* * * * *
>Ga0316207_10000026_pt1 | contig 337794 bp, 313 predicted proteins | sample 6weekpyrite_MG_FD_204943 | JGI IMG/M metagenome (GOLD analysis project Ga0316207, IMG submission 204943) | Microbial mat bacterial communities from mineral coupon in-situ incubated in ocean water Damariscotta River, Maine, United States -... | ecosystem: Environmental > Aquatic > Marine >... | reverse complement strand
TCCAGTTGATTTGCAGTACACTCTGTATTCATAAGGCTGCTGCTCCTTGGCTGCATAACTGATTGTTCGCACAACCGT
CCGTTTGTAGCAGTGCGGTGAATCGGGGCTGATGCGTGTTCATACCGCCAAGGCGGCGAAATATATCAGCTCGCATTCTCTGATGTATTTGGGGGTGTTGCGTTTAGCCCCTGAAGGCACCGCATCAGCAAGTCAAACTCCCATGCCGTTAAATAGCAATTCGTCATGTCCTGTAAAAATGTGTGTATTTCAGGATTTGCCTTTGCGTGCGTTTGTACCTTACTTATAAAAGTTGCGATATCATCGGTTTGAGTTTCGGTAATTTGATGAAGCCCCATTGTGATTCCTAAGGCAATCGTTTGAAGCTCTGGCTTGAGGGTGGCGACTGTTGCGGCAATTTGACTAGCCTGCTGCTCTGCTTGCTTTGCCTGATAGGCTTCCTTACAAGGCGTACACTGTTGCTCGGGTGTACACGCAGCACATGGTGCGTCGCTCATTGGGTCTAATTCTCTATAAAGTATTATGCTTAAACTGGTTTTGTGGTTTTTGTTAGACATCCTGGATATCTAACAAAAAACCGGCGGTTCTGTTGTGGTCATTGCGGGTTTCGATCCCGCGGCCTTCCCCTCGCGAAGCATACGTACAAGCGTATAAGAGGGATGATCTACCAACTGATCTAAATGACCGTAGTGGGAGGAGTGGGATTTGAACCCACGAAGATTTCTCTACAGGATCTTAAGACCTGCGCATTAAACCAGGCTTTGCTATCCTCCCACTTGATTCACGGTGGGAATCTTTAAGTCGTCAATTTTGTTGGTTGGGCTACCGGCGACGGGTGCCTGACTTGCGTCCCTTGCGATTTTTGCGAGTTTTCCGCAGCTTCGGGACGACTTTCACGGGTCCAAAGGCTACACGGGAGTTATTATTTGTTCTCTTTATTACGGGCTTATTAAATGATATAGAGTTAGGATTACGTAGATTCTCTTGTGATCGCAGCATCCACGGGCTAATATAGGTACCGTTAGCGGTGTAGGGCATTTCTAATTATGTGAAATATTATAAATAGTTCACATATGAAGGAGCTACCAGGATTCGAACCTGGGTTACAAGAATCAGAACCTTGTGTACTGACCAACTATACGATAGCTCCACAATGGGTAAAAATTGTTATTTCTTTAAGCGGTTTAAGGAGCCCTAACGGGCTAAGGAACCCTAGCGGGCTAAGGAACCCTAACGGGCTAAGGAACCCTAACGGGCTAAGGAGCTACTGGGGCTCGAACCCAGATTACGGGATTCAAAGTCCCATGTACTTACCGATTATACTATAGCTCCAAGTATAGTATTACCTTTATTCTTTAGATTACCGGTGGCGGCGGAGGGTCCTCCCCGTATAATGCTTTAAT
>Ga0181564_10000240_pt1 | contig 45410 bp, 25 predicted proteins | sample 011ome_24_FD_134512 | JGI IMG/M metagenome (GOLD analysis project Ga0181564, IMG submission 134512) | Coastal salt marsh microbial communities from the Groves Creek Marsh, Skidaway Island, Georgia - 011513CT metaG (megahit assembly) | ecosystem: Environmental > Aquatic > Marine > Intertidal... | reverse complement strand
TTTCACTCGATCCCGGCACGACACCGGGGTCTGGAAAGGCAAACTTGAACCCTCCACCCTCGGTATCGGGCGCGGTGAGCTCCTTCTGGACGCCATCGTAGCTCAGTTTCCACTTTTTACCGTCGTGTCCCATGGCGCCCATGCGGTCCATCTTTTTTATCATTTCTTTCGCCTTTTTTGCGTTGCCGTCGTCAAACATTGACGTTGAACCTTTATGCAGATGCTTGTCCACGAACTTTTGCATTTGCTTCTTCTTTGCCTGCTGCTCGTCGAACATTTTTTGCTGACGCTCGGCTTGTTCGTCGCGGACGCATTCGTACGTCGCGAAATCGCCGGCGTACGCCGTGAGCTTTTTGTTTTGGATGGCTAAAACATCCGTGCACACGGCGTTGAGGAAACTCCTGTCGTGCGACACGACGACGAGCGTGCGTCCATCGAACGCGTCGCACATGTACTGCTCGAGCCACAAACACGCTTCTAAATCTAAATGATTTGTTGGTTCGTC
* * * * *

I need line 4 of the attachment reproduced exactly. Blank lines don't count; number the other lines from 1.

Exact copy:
>Ga0181564_10000240_pt1 | contig 45410 bp, 25 predicted proteins | sample 011ome_24_FD_134512 | JGI IMG/M metagenome (GOLD analysis project Ga0181564, IMG submission 134512) | Coastal salt marsh microbial communities from the Groves Creek Marsh, Skidaway Island, Georgia - 011513CT metaG (megahit assembly) | ecosystem: Environmental > Aquatic > Marine > Intertidal... | reverse complement strand